Research findings from Australia and overseas have confirmed an association between exposure to environmental tobacco smoke and the development of cardiovascular disease.(17,18,19,20)
Three reviews of the available epidemiological studies measuring ETS exposure and the incidence of cardiovascular disease have concluded that passive smoking increases the risk of heart disease.(18,19,20) The American Heart Association's Council on Cardiopulmonary and Critical Care has concluded that 'environmental tobacco smoke is a major preventable cause of cardiovascular disease and death'.(21) Glantz and Parmley(18) estimate that heart disease caused by passive smoking is the third leading preventable cause of death in the United States, ranking behind active smoking and alcohol abuse, and that non-smokers living with smokers show an increased risk of ischaemic heart disease or myocardial infarction of around 30%. A clear dose-response relationship is evident.
The authors conclude that it is likely that disease mechanisms are similar in non-smokers to those causing heart disease in active smokers, but that exposure to passive smoking also causes biochemical and enzyme changes, which could promote disease progression in non-smokers.(18) (Mechanisms by which active smoking causes heart disease are discussed in Chapter 3, Section 1). All three reviews conclude that passive smoking causes ten or more times the burden of illness through heart disease than it does from lung cancer.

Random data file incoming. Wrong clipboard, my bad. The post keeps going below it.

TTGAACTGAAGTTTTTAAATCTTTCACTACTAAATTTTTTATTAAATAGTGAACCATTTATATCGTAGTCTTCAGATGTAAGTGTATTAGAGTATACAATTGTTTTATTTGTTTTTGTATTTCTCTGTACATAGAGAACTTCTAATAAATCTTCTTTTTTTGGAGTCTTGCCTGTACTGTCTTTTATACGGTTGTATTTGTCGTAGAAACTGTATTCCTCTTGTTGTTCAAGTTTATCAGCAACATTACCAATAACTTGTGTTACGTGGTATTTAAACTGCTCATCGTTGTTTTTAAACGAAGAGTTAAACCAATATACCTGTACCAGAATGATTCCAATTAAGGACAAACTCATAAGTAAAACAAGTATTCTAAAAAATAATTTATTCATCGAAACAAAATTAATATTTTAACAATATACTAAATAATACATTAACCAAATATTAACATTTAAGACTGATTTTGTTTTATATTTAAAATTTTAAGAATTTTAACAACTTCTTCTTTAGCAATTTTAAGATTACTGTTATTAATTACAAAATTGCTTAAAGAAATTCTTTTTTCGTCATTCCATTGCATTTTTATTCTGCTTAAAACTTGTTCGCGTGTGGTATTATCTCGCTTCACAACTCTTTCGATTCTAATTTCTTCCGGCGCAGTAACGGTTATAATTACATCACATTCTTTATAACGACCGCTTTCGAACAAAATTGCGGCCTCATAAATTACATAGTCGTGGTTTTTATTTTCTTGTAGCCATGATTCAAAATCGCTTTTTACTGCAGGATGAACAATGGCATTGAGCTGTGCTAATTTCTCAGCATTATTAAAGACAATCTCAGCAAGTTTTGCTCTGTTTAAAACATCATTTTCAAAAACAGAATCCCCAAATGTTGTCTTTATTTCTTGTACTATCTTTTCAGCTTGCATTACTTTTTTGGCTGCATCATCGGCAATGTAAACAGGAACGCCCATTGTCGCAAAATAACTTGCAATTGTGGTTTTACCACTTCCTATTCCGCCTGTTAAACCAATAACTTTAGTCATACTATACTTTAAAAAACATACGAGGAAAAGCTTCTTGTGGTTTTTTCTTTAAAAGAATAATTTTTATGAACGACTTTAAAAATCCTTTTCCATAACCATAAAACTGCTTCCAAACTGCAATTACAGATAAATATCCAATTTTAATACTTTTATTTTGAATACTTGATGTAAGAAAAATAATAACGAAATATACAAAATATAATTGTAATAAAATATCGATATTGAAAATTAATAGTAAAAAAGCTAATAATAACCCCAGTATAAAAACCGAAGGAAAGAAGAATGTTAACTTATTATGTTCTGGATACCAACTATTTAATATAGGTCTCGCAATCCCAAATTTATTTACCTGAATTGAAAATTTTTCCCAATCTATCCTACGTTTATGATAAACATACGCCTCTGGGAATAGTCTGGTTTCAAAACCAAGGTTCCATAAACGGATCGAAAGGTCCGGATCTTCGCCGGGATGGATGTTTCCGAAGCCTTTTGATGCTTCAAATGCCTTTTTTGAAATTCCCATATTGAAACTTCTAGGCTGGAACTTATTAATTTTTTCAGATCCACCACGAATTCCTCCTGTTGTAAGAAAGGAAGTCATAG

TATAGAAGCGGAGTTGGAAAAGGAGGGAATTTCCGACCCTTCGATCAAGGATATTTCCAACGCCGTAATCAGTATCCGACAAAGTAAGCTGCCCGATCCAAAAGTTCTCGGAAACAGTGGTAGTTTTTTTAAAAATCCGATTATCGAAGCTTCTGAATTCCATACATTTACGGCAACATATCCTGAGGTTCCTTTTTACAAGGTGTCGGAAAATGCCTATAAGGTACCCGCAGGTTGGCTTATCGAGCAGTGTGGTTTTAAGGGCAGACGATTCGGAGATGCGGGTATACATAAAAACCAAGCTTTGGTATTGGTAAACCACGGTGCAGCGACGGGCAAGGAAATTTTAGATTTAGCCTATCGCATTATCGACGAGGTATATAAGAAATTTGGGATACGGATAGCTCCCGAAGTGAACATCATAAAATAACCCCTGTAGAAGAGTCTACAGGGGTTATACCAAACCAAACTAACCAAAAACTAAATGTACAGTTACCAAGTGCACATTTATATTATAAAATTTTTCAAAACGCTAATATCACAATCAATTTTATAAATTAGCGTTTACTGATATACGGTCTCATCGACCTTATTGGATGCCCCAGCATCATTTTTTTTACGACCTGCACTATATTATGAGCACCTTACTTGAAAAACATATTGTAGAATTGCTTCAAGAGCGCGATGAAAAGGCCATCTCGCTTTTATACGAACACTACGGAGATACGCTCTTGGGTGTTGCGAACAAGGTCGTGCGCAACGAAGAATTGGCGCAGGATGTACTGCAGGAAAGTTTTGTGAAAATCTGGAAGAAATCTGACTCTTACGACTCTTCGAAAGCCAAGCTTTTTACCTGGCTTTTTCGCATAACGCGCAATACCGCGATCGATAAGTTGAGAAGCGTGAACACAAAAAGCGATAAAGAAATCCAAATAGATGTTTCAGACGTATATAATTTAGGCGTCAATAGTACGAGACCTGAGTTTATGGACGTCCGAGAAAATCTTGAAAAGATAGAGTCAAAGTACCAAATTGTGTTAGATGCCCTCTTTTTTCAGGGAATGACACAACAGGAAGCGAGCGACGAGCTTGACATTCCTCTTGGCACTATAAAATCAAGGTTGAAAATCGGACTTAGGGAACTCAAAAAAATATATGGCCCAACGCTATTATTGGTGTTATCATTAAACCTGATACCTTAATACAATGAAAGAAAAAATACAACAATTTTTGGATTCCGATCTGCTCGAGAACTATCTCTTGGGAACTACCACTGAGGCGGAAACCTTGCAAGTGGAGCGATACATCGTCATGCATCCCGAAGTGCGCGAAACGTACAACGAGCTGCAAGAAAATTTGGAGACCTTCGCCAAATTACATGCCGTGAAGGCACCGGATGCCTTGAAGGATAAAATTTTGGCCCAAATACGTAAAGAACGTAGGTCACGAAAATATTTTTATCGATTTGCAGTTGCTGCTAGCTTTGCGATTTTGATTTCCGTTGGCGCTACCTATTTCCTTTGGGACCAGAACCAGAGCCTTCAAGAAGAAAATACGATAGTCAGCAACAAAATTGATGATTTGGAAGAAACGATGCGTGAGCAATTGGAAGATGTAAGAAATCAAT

A New South Wales study has shown that exposure to environmental tobacco smoke at home more than doubles the risk of myocardial infarction or coronary death among non-smoking women.(20) This study has also observed that exposure to ETS increases fibrinogen concentrations in non-smokers. An increased level of fibrinogen, a blood clotting factor, in turn promotes development of thrombosis (blood clotting), which suggests that passive smoking may increase the risk of cardiac death by at least some of the same mechanisms as active smoking.(20)
A joint study undertaken by researchers in London and Sydney examined damage to arteries from passive smoking in healthy people aged 15 to 30. They found that people as young as 15 had signs of the first stages of damage to their arteries as a result of long-term exposure to tobacco smoke. The researchers also found that effect was dose-related, that is, the greater the exposure to environmental tobacco smoke, the greater the effect on the arteries' dilation.(22)
A recent meta-analysis of 19 studies determined that environmental tobacco smoke caused a 23% increased risk of ischaemic heart disease.(22a) This risk seems high, however a small exposure to tobacco smoke has a large effect on heart disease. The research shows that this is probably due to the body's blood clotting system being very sensitive to small amounts of tobacco smoke.